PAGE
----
We have never stayed in a private RV Park. We prefer state parks, Harvest Hosts, and other boondocking sites. We sometimes mix in some interesting rentals, like glamping tents and tiny houses.

Yes, national parks are a PITA right now. We just avoid them during busy times. When we do go, we stay at sites outside the park. Then drive in and park just like a regular car.

Class B is definitely small, and definitely pricey. But it's the right fit for us based on how we travel and things we like to do.

I don't have a crystal ball for OP. But here's what DW said when I suggested we wait to see if prices come down... "We're not getting any younger." BTD and hit the road.
Pleasure way makes some fantastic class B's.
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Old 11-14-2022, 07:19 PM   #28
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What about something quality, like one of the Casita? I have always loved the look of the fiberglass Casita and they seem to be built well above the level of the normal rubber roof box trailers.
Agree, this are nice, we have looked at those as well as Scamp with them being built just north of us.
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Old 11-14-2022, 07:22 PM   #29
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Originally Posted by TripleLindy View Post
Escape? Just a guess assuming you’re located just across the border in the PNW. I had a chance to get a used E21, which is kind of a rarity here in Texas, but I passed because COVID was just starting to become a thing and I had no idea what that was going to mean.
No, we stumbled into a Bigfoot 17.5 when the deal on a truck camper fell through (didn't fit). There was actually one on the dealer lot...not to common even before covid. Just dumb luck after shopping for a year. Could have sold it back last year for about 10% less than what we paid, but then what would we get? Maybe when DD is all moved out we could upgrade to the Oliver... but likely not worth it.
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Old 11-14-2022, 07:31 PM   #30
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That really describes the difference between RV'ing and camping.

We have a 2010 Aliner we purchased new and have used for 13 seasons. We've put about 70k miles on it with no major issues. But I do maintain it myself which, fortunately, is reasonably easy/cheap with a small, simple camper.

We tow with a light duty 1999 F150 which also doubles as our second car. The truck is also handy for fishing trips where we don't bring the camper. It has about 170k miles on it now so one of these days I'll have to think about replacing it.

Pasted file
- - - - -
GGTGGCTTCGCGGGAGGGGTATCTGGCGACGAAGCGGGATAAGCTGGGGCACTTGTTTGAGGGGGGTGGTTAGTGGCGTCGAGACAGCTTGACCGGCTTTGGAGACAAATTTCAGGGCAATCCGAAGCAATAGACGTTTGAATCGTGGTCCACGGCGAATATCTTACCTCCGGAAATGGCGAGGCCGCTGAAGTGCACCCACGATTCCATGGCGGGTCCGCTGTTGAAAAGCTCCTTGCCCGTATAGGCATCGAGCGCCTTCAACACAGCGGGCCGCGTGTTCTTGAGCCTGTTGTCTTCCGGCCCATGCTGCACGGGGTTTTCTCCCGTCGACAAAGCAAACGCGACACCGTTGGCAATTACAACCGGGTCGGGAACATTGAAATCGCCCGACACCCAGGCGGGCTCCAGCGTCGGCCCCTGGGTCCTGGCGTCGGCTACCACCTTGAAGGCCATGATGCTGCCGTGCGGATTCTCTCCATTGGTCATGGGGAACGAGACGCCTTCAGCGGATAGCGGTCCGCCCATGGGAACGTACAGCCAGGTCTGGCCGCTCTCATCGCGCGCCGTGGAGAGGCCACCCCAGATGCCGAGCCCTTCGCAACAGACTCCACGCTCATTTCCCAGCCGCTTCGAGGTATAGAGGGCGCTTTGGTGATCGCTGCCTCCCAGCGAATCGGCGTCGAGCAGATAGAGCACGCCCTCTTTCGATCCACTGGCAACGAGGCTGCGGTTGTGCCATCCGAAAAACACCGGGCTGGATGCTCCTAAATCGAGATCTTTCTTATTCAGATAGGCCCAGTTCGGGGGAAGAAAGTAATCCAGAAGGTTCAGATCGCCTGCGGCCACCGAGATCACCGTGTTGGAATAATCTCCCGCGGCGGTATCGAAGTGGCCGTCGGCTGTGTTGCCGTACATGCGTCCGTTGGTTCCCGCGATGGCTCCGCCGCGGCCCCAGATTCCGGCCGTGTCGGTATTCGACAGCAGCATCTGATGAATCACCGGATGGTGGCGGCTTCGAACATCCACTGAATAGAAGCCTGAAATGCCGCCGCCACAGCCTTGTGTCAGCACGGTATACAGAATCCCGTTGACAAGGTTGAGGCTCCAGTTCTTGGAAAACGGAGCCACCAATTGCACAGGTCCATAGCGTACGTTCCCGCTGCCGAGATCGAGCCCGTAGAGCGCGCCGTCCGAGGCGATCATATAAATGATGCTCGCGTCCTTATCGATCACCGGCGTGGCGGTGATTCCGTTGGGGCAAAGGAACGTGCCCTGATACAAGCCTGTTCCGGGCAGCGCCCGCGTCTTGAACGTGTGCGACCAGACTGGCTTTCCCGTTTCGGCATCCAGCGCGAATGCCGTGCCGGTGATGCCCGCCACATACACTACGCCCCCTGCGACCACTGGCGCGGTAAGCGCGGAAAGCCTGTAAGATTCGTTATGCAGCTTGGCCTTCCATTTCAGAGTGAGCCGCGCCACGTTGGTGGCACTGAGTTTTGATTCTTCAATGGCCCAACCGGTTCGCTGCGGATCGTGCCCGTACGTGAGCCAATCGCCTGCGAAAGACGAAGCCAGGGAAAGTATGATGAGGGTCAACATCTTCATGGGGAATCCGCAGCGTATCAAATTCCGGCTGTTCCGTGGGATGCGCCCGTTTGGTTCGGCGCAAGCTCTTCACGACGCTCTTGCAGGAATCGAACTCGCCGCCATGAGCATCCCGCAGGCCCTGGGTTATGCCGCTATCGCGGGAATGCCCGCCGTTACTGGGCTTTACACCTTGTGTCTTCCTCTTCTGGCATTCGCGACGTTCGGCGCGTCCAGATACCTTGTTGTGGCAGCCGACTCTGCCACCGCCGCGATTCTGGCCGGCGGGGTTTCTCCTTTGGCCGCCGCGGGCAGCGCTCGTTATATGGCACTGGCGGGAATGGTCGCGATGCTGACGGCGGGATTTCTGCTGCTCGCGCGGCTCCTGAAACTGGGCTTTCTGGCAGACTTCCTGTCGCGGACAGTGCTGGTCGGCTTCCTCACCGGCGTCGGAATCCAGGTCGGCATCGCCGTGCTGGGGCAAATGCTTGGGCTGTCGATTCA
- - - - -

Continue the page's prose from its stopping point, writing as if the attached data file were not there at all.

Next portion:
We've camped from coast to coast and almost always stay in public facilities such as state parks, COE campgrounds, national parks, county parks, etc. Costs vary from $10 to about $40 per night.

Yes, the past few years things have been getting crowded in some situations. We've been going to Florida for a couple months the past few winters and that trip requires early planning for sure. But we've been successful and are looking forward to some great water front sites in nice parks.

Other popular destintions, such as Yellowstone, require doing your homework early too. Of course, getting a room in the lodge is just about as tough!

The rest of the time we're with a group of friends at various state parks or off by ourselves at places we really enjoy. For example, the COE has a series of campgrounds associated with lock and dams on the Mississippi River which are beautiful and nicely maintained. Only about 120 miles west of here. On weekdays (we're retired!), it's always easy to get in for a few days.

Anyway, in 13 years of camping with the Aliner I figure ours has depreciated about $8k total and has cost a few kilobux to maintain. So maybe a kilobuck a year total depreciation + maintenance. It's been a lot of fun

OP - since you said you were looking at getting a "little travel trailer," will it really be worth it to wait and try to save 10%, 20% or whatever? We bought ours in our early 60's so time was an important factor and I'm glad we didn't wait any longer.
I have had the same thoughts of way wait. Then after have one in the past think Im over the FOMO part of it. The kids are getting close to flying solo, a few years out from retirement, so itch is getting stronger.

I foresee a few long trips around the US, that will take a 2-3 years my guess then the rest of the time will local runs within the state with family and friends.
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Old 11-14-2022, 07:39 PM   #31
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You're right.
The Aliner we sold was a 2014 Classic. It was great, towed easily with the Toyota Tacoma and only lost 3 or 4 mpg. The only problem we had was it was tight for a 5+ week, 9000 mile trip we did this spring with a 75 lb dog. Also no indoor shower. We are carefully researching alternatives but no rush.
I also do all my own maintenance and DIY mods etc. and enjoy doing that.
As an example here's the new rear bumper I made to replace the wimpy sheet metal one that was there and cracked all around the welds during our long trip and was ready to fall. off
We loved our pop up, had lots of good trips with the kids, we are more camper type folk then RV'ers. After the pop up we went with a 20' travel trailer, best part was the shower and bath!
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Old 11-14-2022, 08:23 PM   #32
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I should fess up what we have been looking at!

In 2018 we liked the Geo Pros, still do but as of late we really like what we have seen with Intech, see below

https://intech.com/rv/models/sol/dawn/

Single axle, never was a fan of a wet bath but this is one is not half bad, better than most. Seems to be better built than many but at $35k for a 16 foot rig, ouch!